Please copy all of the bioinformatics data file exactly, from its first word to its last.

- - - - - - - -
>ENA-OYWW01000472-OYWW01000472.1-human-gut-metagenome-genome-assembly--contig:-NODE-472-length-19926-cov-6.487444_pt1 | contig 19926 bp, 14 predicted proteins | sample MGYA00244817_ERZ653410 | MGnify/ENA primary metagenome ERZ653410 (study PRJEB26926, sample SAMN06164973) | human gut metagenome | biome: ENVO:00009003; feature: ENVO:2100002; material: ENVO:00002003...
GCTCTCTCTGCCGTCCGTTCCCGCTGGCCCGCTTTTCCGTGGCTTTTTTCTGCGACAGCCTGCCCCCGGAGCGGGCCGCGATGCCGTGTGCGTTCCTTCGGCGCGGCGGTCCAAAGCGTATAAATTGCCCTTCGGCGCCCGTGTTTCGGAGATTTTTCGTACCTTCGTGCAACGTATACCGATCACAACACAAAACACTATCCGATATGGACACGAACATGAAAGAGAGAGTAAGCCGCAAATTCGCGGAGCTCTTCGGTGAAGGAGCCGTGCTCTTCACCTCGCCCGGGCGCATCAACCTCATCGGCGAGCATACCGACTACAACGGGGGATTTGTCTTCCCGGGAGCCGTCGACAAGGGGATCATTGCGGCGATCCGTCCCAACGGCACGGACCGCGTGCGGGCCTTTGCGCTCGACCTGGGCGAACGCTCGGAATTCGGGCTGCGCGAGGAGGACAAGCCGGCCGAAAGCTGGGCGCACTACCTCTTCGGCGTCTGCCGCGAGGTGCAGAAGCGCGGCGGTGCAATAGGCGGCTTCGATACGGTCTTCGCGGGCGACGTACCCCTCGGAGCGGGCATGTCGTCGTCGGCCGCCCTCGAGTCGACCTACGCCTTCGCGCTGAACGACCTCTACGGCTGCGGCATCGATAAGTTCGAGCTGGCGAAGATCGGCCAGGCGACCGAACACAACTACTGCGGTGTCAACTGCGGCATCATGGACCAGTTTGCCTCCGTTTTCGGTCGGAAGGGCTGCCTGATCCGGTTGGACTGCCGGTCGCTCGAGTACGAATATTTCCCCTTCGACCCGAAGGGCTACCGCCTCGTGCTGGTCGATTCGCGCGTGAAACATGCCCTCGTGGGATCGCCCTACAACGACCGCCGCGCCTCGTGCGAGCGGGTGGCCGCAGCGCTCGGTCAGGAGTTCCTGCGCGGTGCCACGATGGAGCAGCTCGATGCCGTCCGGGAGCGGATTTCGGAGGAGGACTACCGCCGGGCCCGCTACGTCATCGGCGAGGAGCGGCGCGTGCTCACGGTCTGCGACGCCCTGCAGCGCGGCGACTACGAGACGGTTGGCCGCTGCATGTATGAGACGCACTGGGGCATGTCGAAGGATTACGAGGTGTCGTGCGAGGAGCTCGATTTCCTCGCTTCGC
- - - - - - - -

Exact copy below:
>ENA-OYWW01000472-OYWW01000472.1-human-gut-metagenome-genome-assembly--contig:-NODE-472-length-19926-cov-6.487444_pt1 | contig 19926 bp, 14 predicted proteins | sample MGYA00244817_ERZ653410 | MGnify/ENA primary metagenome ERZ653410 (study PRJEB26926, sample SAMN06164973) | human gut metagenome | biome: ENVO:00009003; feature: ENVO:2100002; material: ENVO:00002003...
GCTCTCTCTGCCGTCCGTTCCCGCTGGCCCGCTTTTCCGTGGCTTTTTTCTGCGACAGCCTGCCCCCGGAGCGGGCCGCGATGCCGTGTGCGTTCCTTCGGCGCGGCGGTCCAAAGCGTATAAATTGCCCTTCGGCGCCCGTGTTTCGGAGATTTTTCGTACCTTCGTGCAACGTATACCGATCACAACACAAAACACTATCCGATATGGACACGAACATGAAAGAGAGAGTAAGCCGCAAATTCGCGGAGCTCTTCGGTGAAGGAGCCGTGCTCTTCACCTCGCCCGGGCGCATCAACCTCATCGGCGAGCATACCGACTACAACGGGGGATTTGTCTTCCCGGGAGCCGTCGACAAGGGGATCATTGCGGCGATCCGTCCCAACGGCACGGACCGCGTGCGGGCCTTTGCGCTCGACCTGGGCGAACGCTCGGAATTCGGGCTGCGCGAGGAGGACAAGCCGGCCGAAAGCTGGGCGCACTACCTCTTCGGCGTCTGCCGCGAGGTGCAGAAGCGCGGCGGTGCAATAGGCGGCTTCGATACGGTCTTCGCGGGCGACGTACCCCTCGGAGCGGGCATGTCGTCGTCGGCCGCCCTCGAGTCGACCTACGCCTTCGCGCTGAACGACCTCTACGGCTGCGGCATCGATAAGTTCGAGCTGGCGAAGATCGGCCAGGCGACCGAACACAACTACTGCGGTGTCAACTGCGGCATCATGGACCAGTTTGCCTCCGTTTTCGGTCGGAAGGGCTGCCTGATCCGGTTGGACTGCCGGTCGCTCGAGTACGAATATTTCCCCTTCGACCCGAAGGGCTACCGCCTCGTGCTGGTCGATTCGCGCGTGAAACATGCCCTCGTGGGATCGCCCTACAACGACCGCCGCGCCTCGTGCGAGCGGGTGGCCGCAGCGCTCGGTCAGGAGTTCCTGCGCGGTGCCACGATGGAGCAGCTCGATGCCGTCCGGGAGCGGATTTCGGAGGAGGACTACCGCCGGGCCCGCTACGTCATCGGCGAGGAGCGGCGCGTGCTCACGGTCTGCGACGCCCTGCAGCGCGGCGACTACGAGACGGTTGGCCGCTGCATGTATGAGACGCACTGGGGCATGTCGAAGGATTACGAGGTGTCGTGCGAGGAGCTCGATTTCCTCGCTTCGC